$500. | (503)913-4063
PLANER:
10’’
Ryobi
planer, new blades, $140.
Call 503-543-8443 or
503-543-3997.
PREMIUM
BAGGED FINE
SHAVINGS
PORTLAND: Two plots at
The Grand Army of the Republic Pioneer Cemetery
on SW Boones Ferry Rd.
Metro has valued at these
plots at $3,395 each.
Selling price $5K for pair.
(503)245-4105.
PREMIUM Double Vault at
The Portland Memorial
SE 14th & Bybee Court
Main Entrance, 5th Floor
$6,800
(503)234-2974
VAULT: 2-person, The
Prayer section, South Corridor, tier 4, vault 2. Portland Memorial Mausoleum,
6705 SE 14th Ave, Portland,
OR
97202.
$5,000/obo. 503-989-5577.
Firewood/
Heating Supplies
Health & Fitness
$2500 Automatic Gate
Up to 16 feet w/ Remote
Phone: (503) 830-1119
Web:
www.eiffelfab.com
PRO FORM 730
SI Treadmill - $150.
Schwinn stationary
exercise bike - $50.
Lateral Thigh trainer - $25.
All items rarely used
and look new!!
Will take Best Offer
Call Mark- (503)784-2574
Cemetery Lots
LINCOLN
MEMORIAL
PARK: Beautiful location in
the Mt. View area, grave
site #1, lot 104. No longer
needed, asking $5,900
(includes transfer of deed).
Please call 360-718-1891
before 9pm.
To place your
Classified advertisement,
call 503-620-SELL(7355)
community-classifieds.com
400+ Sales
Portland’s LARGEST
Garage Sale w/Antiques
Sat, April 19th: 8-5. Adults
$5, Kids Free
Portland EXPO Center
2060 N Marine Dr
www.portlandgsale.com
BANKS ESTATE SALE
FRI: 9-4 SAT: 8-4 &
SUN: 8-12
19260 NW Turk Rd
Advertising Sales Representative
Man Cave plus!!!
PART-TIME, FLEXIBLE HOURS
We’re looking for a “people” person with a great
personality and at least two years of advertising sales
experience – someone with a proven record of sales
success. We also seek a strong prospector – someone
who’s not afraid to make a lot of cold calls. Selected
candidate will have an account base, but will also be
expected to grow business substantially.
Excellent interpersonal skills, strong organizational
abilities, computer skills, and the ability to stay focused
on success are also important. This individual must be
a team player with a positive attitude.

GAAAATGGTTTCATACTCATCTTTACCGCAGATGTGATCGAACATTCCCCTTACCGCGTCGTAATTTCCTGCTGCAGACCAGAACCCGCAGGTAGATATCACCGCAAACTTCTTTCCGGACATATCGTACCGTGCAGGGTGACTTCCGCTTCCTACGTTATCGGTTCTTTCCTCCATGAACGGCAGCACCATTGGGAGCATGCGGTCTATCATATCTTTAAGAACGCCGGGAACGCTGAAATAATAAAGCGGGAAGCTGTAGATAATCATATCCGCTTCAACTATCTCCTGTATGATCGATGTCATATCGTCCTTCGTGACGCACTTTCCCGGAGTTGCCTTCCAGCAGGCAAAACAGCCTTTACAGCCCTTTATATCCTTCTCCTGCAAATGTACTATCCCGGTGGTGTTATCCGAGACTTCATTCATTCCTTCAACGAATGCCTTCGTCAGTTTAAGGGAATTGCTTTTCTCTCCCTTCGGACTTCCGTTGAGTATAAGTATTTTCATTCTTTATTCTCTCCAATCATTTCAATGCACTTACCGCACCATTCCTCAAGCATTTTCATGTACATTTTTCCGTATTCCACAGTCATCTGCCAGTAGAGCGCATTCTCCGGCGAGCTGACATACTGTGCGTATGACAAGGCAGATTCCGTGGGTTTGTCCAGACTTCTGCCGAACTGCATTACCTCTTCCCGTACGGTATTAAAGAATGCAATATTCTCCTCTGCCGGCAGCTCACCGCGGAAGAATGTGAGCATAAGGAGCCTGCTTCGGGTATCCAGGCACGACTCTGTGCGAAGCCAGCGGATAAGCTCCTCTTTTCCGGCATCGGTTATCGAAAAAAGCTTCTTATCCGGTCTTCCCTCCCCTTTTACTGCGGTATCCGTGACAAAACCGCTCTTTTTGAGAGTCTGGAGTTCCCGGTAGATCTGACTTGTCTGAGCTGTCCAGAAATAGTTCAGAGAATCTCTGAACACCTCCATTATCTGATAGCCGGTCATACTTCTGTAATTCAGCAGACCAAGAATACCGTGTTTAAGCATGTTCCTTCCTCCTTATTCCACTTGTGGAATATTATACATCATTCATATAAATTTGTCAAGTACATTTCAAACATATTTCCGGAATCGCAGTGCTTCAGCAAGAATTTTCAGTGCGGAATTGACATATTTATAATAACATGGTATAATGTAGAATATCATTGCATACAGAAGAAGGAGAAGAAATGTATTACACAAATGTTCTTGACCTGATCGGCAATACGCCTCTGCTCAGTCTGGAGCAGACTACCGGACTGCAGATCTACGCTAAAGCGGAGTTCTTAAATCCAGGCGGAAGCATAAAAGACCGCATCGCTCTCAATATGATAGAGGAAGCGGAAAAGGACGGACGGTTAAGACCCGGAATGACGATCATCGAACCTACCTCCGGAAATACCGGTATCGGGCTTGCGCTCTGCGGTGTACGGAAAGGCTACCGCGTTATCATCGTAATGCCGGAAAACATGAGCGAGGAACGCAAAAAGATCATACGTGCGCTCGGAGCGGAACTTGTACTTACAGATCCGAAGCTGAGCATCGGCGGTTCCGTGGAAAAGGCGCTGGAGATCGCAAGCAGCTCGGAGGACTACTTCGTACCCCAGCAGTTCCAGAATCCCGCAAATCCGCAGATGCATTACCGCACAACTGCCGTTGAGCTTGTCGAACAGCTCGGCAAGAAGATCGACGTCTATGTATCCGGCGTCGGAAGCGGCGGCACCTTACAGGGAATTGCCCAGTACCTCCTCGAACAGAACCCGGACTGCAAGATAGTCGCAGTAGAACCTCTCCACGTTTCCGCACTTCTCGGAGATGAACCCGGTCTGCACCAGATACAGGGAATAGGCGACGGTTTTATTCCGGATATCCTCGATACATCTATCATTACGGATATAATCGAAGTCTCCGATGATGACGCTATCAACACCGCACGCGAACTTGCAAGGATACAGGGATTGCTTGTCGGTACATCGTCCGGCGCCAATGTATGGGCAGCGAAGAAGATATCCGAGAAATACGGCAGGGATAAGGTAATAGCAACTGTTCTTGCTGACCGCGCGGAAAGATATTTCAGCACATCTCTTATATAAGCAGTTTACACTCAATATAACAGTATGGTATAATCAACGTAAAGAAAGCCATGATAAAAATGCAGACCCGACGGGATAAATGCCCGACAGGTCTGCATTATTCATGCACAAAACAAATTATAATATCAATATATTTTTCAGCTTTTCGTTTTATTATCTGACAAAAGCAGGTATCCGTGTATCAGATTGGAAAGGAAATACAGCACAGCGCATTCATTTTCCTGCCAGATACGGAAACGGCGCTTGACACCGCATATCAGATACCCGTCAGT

In return, we offer a competitive salary plus
commission, a solid benefit package and the
opportunity to grow with us. For more information,
please forward a resume with cover letter and salary
history to: [email protected] or fax
to (503)620-3433.
______________________________________
PRESS OPERATOR
• 8’ blade on 30’ tower
- or • 6’ blade on 22’ tower,
Completely rebuilt
and ready to pump.
Call 503-348-2378, Mulino
SNOW TIRES: 4 on rims,
P205-70R-15,
from a Suburu Outback.
$20 each.
(503)625-2177 - Sherwood
Miscellaneous
Wanted
CASH for DIABETIC
TEST STRIPS
Help those in need.
Paying up to $30 per
box. Free pickup.
Call Sharon:
Lawnmowers
MURRAY RIDING LAWN
MOWER:
One owner, 32’’, 17.5hp,
automatic transmission.
$475/OBO | (971)409-0981
14% All Livestock
‘Valley Blend’
$9.75 / 50 lbs.
$379 / ton
KING FISHER FEED
(503)829-8060
GET
FAST
RESULTS
THROUGH
THE CLASSIFIEDS
CALL NOW!
CALL
503-620-SELL
Pets & Supplies
AUSTRALIAN
LABRADOODLES
LIFELONG COLLECTOR
pays cash for GERMAN &
JAPANESE war relics.
Helmets, swords, flags etc.
(503)288-2462 | Portland
Recreation
WINCHESTER, lt. green,
16’x9’, Canvas Tent with
flooring. Includes manual,
all tent stakes & posts.
Very good condition.
$300 / OBO
(503) 810-6398
Medium, multi-gen,
puppies ready to go
next week.
Guardian Home Needed
for a female, medium
size, training well started,
great temperament, calm
yet playful puppy.
Check out our Guardian
Home program on on our
Website at:
trailsendlabradoodles.com
(503) 522-5210
facebook.com/trailsendlabradoodles
[email protected]
Health Care
Equipment
TILT WHEEL CHAIR,
Hoyer lift, Geriatric chair,
potty chair, suction device
& more, Best Offer.
(503) 288-1997
Hay/Straw/Feed
Food/Meat/Produce
B & P HITZ FARM
Apples, Potatoes,
Walnuts, Filberts,
Jam & Syrups.
Stand open 1:30 - 5:30
Closed Monday
503-982-9307
14070 Wilco Hwy
Woodburn
bphitzapples.com
BLACK CATS... BLACK
CATS!!! looking for a
home.
Bonded pair of
sweet gentle rescued black
cats.
Loving, intelligent,
comical and teachable. Do
well with other cats. Playful but not frenetic. Approx.
10 months old. Neutered
male and spayed female.
Shots. Seeking committed
indoor home with cat
lovers.
Adoption fee
waivable for the right
home. Call 503-638-7500
BONNEY:
CAPTAIN JOHN’S
FISH COMPANY
Please submit resume to:
[email protected] or fax to
503-546-0718
______________________________________
Come join the Pamplin Media Group, the area’s largest
newspaper organization. We are seeking a part-time
newspaper advertising sales representative to sell print
and digital advertising services for our popular monthly
publication, The Regal Courier in King City.
We’re looking for someone who enjoys talking with
people, learning about their businesses, and helping
them to succeed. The selected person will manage a
defined sales territory, working with local businesses
on marketing strategies. Outside sales experience is a
must (media sales preferred), along with the ability to
manage multiple priorities in a fast-paced environment.
This is a developed territory with existing business.
This position requires great interpersonal skills, a
knack for organization, math ability and computer skills.
Reliable transportation and proof of insurance are
required.If you’re looking for new challenge, flexible
hours and a fun work environment, this may just be the
opportunity for you! For more information, forward a
resume with cover letter to:
[email protected]
______________________________________
Water pumping windmills